How to Build the Future of Teaching and Learning While Growing from the Changes and Challenges of 2020-21
During 2020-21, higher education around the world pivoted in-person teaching and learning online in response to the COVD-19 pandemic. As campuses re-open(ed) with vaccinations, what’s the longer-term positive impact of all of the rapid changes for students, instructors, and staff? How do we take the lessons learned from difficult times and great challenges to transition to a better future rather than just a blind return to the pre-pandemic state of teaching and learning?
In this workshop, we will go beyond just thinking about the transition to more digital but also consider the increased awareness of more student-centered teaching methods during a time of great attention to diversity, equity, and inclusion efforts. At the time of this workshop, some participants will have already experienced a semester or two of how this new future is developing at their institute along with the hurdles and early reactions.
Learning Outcomes and take-aways:
- Reflect upon a time of change and challenge to identify beneficial impacts for the future of how students learn and how those those behind instruction work.
- Strategise maintaining the good and stopping the bad practices not working for students or not based on evidence-based pedagogy.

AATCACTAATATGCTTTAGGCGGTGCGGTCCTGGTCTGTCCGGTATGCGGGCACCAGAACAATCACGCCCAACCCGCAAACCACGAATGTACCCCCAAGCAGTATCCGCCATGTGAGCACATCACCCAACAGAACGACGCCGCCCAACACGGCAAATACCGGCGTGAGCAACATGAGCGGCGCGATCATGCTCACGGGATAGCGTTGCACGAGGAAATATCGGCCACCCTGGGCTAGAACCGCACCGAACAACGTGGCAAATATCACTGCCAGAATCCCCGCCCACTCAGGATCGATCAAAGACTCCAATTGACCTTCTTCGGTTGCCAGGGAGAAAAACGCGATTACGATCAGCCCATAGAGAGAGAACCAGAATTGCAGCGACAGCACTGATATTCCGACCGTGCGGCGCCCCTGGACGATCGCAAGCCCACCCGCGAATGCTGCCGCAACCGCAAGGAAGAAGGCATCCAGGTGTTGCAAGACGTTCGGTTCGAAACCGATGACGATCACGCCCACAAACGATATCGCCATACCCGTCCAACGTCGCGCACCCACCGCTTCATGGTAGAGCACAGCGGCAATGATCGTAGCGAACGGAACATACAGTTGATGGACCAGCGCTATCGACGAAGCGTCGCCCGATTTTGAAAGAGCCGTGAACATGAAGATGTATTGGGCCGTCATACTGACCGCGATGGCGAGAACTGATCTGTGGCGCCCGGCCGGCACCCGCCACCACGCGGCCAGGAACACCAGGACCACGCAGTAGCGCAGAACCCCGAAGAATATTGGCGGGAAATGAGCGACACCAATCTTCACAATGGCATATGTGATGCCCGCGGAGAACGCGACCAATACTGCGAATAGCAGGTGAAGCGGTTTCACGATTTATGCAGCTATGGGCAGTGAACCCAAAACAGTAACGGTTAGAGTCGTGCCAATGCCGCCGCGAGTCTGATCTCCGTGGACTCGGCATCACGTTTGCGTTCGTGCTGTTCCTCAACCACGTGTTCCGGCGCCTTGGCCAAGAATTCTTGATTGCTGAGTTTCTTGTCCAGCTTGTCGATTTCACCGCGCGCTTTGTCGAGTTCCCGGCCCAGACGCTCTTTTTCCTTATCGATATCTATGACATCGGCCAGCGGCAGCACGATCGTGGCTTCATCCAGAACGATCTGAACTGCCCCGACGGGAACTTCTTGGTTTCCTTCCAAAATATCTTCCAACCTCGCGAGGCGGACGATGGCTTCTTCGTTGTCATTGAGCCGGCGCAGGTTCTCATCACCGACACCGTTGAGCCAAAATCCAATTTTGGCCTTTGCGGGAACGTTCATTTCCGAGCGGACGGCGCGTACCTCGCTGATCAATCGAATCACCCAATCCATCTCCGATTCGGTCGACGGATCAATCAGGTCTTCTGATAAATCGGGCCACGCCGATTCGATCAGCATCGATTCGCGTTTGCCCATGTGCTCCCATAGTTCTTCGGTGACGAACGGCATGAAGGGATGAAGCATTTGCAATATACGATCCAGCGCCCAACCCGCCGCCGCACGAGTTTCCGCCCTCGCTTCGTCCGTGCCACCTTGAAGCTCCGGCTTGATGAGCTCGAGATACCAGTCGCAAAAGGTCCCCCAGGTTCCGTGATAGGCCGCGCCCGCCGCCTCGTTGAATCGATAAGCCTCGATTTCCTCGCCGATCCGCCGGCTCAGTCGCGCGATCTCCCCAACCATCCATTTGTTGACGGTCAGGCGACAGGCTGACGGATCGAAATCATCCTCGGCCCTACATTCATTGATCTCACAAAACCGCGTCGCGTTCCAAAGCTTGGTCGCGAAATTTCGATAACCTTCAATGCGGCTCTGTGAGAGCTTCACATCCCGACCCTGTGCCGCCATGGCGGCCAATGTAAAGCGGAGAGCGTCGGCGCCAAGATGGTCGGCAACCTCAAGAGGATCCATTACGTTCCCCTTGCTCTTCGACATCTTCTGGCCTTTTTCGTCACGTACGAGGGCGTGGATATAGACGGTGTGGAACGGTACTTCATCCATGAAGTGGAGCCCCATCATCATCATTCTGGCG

- Build systems to support instructors in higher education continuing some percentage of digital learning.
- Adjust and adapt during a time of transition to the “new normal” of teaching and learning.
Mary Ellen Wiltrout
Lecturer and Director of Online and Blended Learning Initiatives, Massachusetts Institute of Technology, USA
Mary Ellen Wiltrout, PdD, has led the execution of the digital learning strategy for the Department of Biology at MIT for over eight years. As a Lecturer and Director of Online and Blended Learning Initiatives, she trains and mentors instructors, postdoctoral fellows, and students, manages the digital learning projects for the department including MOOCs and hybrid learning experiences and conducts research on the design of digital learning experiences. She and her team created two of the MOOCs on the list of the best online courses of all time according to ClassCentral. Her group received a silver award in the science of learning category at the 2019 Reimagine Education conference.
Prior to her current position, Mary Ellen earned her PhD in Biology from MIT, and then taught at Harvard University.
Mary Ellen’s broader roles at MIT include being a senior member of the Digital Learning Lab, an organizer of workshops on digital learning and has positions on committees that span all departments at MIT.